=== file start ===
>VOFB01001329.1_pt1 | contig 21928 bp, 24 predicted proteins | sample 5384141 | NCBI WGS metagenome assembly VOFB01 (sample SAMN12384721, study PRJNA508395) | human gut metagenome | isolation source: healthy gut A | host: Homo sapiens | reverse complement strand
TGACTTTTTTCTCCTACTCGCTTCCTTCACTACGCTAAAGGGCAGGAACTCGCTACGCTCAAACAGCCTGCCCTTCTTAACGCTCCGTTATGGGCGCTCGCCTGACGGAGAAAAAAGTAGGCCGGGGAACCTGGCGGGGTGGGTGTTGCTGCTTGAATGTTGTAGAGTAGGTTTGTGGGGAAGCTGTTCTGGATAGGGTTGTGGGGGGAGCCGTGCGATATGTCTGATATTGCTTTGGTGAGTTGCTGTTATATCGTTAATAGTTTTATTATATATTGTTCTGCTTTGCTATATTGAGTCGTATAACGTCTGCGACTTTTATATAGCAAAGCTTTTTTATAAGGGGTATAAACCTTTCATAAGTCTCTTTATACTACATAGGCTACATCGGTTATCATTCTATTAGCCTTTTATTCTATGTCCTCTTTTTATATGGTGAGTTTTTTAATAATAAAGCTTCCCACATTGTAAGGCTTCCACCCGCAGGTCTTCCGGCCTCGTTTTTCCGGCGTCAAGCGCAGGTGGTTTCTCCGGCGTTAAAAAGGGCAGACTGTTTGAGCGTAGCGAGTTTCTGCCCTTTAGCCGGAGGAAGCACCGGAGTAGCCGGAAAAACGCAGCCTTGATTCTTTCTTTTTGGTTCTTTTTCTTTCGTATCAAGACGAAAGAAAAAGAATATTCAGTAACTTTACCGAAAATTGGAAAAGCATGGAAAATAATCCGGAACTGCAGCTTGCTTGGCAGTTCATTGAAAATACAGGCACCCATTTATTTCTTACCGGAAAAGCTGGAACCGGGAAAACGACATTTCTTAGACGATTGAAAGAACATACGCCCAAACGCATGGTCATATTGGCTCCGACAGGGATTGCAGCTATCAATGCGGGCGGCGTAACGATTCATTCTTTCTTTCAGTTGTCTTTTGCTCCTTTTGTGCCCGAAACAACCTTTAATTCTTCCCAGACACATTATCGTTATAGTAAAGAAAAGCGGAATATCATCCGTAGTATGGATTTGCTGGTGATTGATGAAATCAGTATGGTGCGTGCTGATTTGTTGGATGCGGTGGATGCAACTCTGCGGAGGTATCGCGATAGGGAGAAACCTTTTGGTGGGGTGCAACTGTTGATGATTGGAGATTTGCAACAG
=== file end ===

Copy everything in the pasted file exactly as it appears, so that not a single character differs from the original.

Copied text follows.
>VOFB01001329.1_pt1 | contig 21928 bp, 24 predicted proteins | sample 5384141 | NCBI WGS metagenome assembly VOFB01 (sample SAMN12384721, study PRJNA508395) | human gut metagenome | isolation source: healthy gut A | host: Homo sapiens | reverse complement strand
TGACTTTTTTCTCCTACTCGCTTCCTTCACTACGCTAAAGGGCAGGAACTCGCTACGCTCAAACAGCCTGCCCTTCTTAACGCTCCGTTATGGGCGCTCGCCTGACGGAGAAAAAAGTAGGCCGGGGAACCTGGCGGGGTGGGTGTTGCTGCTTGAATGTTGTAGAGTAGGTTTGTGGGGAAGCTGTTCTGGATAGGGTTGTGGGGGGAGCCGTGCGATATGTCTGATATTGCTTTGGTGAGTTGCTGTTATATCGTTAATAGTTTTATTATATATTGTTCTGCTTTGCTATATTGAGTCGTATAACGTCTGCGACTTTTATATAGCAAAGCTTTTTTATAAGGGGTATAAACCTTTCATAAGTCTCTTTATACTACATAGGCTACATCGGTTATCATTCTATTAGCCTTTTATTCTATGTCCTCTTTTTATATGGTGAGTTTTTTAATAATAAAGCTTCCCACATTGTAAGGCTTCCACCCGCAGGTCTTCCGGCCTCGTTTTTCCGGCGTCAAGCGCAGGTGGTTTCTCCGGCGTTAAAAAGGGCAGACTGTTTGAGCGTAGCGAGTTTCTGCCCTTTAGCCGGAGGAAGCACCGGAGTAGCCGGAAAAACGCAGCCTTGATTCTTTCTTTTTGGTTCTTTTTCTTTCGTATCAAGACGAAAGAAAAAGAATATTCAGTAACTTTACCGAAAATTGGAAAAGCATGGAAAATAATCCGGAACTGCAGCTTGCTTGGCAGTTCATTGAAAATACAGGCACCCATTTATTTCTTACCGGAAAAGCTGGAACCGGGAAAACGACATTTCTTAGACGATTGAAAGAACATACGCCCAAACGCATGGTCATATTGGCTCCGACAGGGATTGCAGCTATCAATGCGGGCGGCGTAACGATTCATTCTTTCTTTCAGTTGTCTTTTGCTCCTTTTGTGCCCGAAACAACCTTTAATTCTTCCCAGACACATTATCGTTATAGTAAAGAAAAGCGGAATATCATCCGTAGTATGGATTTGCTGGTGATTGATGAAATCAGTATGGTGCGTGCTGATTTGTTGGATGCGGTGGATGCAACTCTGCGGAGGTATCGCGATAGGGAGAAACCTTTTGGTGGGGTGCAACTGTTGATGATTGGAGATTTGCAACAG